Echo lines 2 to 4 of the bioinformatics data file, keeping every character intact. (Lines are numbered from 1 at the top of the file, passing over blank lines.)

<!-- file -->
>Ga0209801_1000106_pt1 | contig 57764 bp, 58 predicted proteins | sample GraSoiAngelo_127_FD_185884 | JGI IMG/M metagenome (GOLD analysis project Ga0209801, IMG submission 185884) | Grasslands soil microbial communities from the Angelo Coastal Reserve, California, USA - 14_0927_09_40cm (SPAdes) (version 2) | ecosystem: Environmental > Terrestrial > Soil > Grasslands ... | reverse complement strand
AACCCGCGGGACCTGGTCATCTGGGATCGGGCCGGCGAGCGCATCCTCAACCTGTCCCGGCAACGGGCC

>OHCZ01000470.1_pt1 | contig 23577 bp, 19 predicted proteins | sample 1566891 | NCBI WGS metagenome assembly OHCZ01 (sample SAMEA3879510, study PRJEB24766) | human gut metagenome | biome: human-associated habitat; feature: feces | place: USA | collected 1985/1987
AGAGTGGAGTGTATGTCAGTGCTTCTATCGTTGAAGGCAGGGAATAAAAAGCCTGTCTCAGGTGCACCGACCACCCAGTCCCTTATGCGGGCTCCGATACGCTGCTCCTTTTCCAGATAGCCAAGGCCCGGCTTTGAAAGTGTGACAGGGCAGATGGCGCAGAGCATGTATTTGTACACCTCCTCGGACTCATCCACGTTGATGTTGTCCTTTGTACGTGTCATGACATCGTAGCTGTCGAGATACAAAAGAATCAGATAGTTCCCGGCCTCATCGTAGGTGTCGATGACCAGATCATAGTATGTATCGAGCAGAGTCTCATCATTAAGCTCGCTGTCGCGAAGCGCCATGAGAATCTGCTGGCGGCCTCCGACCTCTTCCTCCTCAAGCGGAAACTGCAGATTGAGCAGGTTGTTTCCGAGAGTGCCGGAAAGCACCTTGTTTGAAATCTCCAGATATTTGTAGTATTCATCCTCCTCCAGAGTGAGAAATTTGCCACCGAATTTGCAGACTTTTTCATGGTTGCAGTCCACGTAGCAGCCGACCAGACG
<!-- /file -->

AACCCGCGGGACCTGGTCATCTGGGATCGGGCCGGCGAGCGCATCCTCAACCTGTCCCGGCAACGGGCC

>OHCZ01000470.1_pt1 | contig 23577 bp, 19 predicted proteins | sample 1566891 | NCBI WGS metagenome assembly OHCZ01 (sample SAMEA3879510, study PRJEB24766) | human gut metagenome | biome: human-associated habitat; feature: feces | place: USA | collected 1985/1987
AGAGTGGAGTGTATGTCAGTGCTTCTATCGTTGAAGGCAGGGAATAAAAAGCCTGTCTCAGGTGCACCGACCACCCAGTCCCTTATGCGGGCTCCGATACGCTGCTCCTTTTCCAGATAGCCAAGGCCCGGCTTTGAAAGTGTGACAGGGCAGATGGCGCAGAGCATGTATTTGTACACCTCCTCGGACTCATCCACGTTGATGTTGTCCTTTGTACGTGTCATGACATCGTAGCTGTCGAGATACAAAAGAATCAGATAGTTCCCGGCCTCATCGTAGGTGTCGATGACCAGATCATAGTATGTATCGAGCAGAGTCTCATCATTAAGCTCGCTGTCGCGAAGCGCCATGAGAATCTGCTGGCGGCCTCCGACCTCTTCCTCCTCAAGCGGAAACTGCAGATTGAGCAGGTTGTTTCCGAGAGTGCCGGAAAGCACCTTGTTTGAAATCTCCAGATATTTGTAGTATTCATCCTCCTCCAGAGTGAGAAATTTGCCACCGAATTTGCAGACTTTTTCATGGTTGCAGTCCACGTAGCAGCCGACCAGACG